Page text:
Military dog handlers will be able to give their canine colleagues directional commands with an augmented reality headset made for working dogs.
Military working dogs often search areas for explosives and hazardous materials and assist in rescue operations, but giving dogs commands can put the handler in harm’s way.
Now, through a project funded by the Small Business Innovation Research (SBRI) program and managed by the US Army Research Office, a new technology has been developed by Seattle-based Command Sight to provide military working dogs with augmented reality goggles that allow a dog’s handler to give specific directional commands while keeping remote and out of sight.
Dr AJ Peper started Command Sight In 2017 to bridge human and animal communication. The augmented reality headsets are specially designed to fit each dog with a visual indictor that allows the dog to be directed to a specific spot and react to the visual cue in the goggles. The handler can see everything the dog sees to provide it commands through the glasses.
“Augmented reality works differently for dogs than for humans,” said Dr Stephen Lee, an ARO senior scientist. “AR will be used to provide dogs with commands and cues; it’s not for the dog to interact with it like a human does. This new technology offers us a critical tool to better communicate with military working dogs.”
The initial prototype is wired, keeping the dog on a lead, but researchers are working to make it wireless in the next phase of development.
“We are still in the beginning research stages of applying this technology to dogs, but the results from our initial research are extremely promising,” Dr Peper said in a statement. “Much of the research to date has been conducted with my rottweiler, Mater. His ability to generalise from other training to working through the AR goggles has been incredible. We still have a way to go from a basic science and development perspective before it will be ready for the wear and tear our military dogs will place on the units.”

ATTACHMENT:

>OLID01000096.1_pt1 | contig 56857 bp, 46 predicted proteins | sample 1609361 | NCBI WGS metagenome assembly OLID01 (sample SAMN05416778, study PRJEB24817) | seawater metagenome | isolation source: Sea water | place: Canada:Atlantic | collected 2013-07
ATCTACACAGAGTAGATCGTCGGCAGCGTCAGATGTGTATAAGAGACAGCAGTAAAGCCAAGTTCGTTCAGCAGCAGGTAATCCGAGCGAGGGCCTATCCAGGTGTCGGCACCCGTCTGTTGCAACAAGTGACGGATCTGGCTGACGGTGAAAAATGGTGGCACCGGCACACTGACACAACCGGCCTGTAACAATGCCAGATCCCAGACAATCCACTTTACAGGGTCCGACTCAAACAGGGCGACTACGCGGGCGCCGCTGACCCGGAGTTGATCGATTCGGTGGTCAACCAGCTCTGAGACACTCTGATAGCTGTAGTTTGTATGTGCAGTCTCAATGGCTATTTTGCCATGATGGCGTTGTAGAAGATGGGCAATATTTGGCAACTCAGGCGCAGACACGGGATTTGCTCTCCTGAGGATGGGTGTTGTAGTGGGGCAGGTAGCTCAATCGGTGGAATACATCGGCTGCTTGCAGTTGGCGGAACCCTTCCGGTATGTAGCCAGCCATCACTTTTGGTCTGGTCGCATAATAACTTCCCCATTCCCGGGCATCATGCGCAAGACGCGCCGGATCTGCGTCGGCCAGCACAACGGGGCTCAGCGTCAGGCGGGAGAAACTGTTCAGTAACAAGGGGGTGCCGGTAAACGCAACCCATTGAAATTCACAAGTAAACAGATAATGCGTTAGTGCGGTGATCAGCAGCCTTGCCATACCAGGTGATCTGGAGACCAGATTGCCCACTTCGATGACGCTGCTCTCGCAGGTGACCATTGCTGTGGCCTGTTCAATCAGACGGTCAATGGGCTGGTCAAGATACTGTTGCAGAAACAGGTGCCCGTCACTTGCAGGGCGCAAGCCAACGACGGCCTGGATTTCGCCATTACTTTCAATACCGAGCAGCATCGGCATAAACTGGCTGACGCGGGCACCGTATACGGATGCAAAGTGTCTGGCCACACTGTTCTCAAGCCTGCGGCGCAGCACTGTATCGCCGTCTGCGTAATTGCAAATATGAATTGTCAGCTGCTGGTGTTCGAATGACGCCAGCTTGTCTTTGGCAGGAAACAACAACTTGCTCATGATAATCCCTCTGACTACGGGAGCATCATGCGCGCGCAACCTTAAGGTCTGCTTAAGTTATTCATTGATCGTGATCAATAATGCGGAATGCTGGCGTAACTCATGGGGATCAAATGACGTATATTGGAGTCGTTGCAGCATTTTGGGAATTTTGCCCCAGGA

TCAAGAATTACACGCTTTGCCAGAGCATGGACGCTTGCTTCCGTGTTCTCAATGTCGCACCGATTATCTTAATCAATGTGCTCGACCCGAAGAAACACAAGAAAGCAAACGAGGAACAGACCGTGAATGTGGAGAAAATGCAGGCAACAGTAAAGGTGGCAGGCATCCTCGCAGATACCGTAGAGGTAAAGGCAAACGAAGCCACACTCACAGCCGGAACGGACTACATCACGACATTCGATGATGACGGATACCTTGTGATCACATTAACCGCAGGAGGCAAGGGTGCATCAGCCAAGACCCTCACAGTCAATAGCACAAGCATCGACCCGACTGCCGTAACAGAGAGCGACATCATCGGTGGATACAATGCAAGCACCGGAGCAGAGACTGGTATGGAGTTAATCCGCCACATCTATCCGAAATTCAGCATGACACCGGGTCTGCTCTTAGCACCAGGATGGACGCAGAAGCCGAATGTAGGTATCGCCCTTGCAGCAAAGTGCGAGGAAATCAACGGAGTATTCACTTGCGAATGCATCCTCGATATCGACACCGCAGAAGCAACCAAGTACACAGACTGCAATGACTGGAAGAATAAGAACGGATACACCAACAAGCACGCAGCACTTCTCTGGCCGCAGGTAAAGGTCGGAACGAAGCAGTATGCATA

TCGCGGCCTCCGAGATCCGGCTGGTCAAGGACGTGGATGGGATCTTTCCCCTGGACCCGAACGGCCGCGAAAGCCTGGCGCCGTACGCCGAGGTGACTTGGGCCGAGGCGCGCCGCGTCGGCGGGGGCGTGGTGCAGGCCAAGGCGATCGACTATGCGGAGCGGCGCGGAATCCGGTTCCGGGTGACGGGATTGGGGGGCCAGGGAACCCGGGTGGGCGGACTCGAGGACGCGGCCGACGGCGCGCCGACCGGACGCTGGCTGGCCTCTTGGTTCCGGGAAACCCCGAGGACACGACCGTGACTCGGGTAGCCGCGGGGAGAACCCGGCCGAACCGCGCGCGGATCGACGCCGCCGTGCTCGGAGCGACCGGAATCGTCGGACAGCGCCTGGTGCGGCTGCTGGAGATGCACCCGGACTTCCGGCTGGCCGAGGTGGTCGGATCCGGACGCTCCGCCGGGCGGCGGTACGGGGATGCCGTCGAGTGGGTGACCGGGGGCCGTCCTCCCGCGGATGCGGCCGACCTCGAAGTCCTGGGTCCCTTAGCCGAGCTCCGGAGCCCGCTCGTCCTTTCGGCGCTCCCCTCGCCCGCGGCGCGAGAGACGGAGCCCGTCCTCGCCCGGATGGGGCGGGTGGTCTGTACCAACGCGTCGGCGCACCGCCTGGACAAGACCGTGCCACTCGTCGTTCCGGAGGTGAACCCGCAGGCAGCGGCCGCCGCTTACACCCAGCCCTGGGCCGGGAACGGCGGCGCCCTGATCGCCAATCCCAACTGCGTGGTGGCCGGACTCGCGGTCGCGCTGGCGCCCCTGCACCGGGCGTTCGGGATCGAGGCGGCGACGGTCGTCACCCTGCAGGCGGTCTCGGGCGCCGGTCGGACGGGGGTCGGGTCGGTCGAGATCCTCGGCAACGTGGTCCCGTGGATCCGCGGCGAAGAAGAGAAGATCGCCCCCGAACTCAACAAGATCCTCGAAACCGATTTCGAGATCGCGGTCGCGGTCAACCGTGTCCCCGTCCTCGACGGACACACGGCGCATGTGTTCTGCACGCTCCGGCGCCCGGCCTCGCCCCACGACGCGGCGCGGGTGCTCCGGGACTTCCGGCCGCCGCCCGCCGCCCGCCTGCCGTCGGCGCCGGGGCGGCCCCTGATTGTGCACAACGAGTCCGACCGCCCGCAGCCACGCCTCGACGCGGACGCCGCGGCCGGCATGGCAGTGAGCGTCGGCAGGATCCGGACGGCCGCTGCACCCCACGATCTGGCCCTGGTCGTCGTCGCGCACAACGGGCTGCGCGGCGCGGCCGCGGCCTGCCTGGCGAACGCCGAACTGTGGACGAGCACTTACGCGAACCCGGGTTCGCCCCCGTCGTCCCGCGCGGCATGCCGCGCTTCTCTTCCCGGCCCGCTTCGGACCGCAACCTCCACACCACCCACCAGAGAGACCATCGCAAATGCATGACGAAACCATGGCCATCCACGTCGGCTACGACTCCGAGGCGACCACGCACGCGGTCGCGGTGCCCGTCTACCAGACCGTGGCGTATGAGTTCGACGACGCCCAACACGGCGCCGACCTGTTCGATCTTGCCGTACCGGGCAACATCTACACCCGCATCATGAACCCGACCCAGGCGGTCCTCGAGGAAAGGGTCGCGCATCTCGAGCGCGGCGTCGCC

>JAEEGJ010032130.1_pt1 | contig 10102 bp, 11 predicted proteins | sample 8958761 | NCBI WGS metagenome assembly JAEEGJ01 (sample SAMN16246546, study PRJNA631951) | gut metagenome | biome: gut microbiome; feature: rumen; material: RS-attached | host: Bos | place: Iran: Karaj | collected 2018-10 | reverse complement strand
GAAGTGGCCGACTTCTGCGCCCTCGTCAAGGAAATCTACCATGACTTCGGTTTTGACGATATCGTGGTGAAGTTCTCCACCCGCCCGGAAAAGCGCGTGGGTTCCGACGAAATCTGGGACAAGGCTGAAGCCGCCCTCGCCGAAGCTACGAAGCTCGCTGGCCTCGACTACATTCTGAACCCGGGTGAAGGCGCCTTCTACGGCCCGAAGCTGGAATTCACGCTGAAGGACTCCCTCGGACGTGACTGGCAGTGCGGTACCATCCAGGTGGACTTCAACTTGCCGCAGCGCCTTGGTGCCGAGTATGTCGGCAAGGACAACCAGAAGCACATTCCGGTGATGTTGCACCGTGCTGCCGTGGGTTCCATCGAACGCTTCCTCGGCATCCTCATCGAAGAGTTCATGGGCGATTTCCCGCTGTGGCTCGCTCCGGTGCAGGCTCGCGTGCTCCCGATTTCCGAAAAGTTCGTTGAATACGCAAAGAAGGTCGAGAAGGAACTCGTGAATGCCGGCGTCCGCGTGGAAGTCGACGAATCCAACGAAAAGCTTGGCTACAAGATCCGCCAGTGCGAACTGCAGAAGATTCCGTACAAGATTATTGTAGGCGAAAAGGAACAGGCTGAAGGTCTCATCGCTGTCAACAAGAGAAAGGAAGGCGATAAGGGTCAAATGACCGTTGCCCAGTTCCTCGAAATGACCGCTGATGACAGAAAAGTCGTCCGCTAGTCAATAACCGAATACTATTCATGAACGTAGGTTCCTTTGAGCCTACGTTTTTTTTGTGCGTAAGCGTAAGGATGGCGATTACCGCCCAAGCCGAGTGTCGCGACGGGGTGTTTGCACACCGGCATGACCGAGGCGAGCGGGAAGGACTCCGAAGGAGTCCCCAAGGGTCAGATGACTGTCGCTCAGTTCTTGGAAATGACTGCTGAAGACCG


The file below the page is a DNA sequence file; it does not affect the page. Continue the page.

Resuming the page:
Currently, military working dogs are often directed by hand signals, which require the handler to be within sight of the dog, or by laser pointers, which also required the handler to remain close to the dog. Audio communications, using a camera and a walkie talkie placed on the dog, are also used to direct the canines and allows the handler to be further from the dog, but the verbal commands can confuse the dog. Augmented reality goggles could offer Special Forces dogs and their handlers a new alternative.
“Even without the augmented reality, this technology provides one of the best camera systems for military working dogs,” Lee said. “Now, cameras are generally placed on a dog’s back, but by putting the camera in the goggles, the handler can see exactly what the dogs sees and it eliminates the bounce that comes from placing the camera on the dog’s back.”
With additional funding secured, the researchers plan to spend the next two years developing a production level wireless product. Once they have a prototype they will get user feedback and revise the product for manufacturing.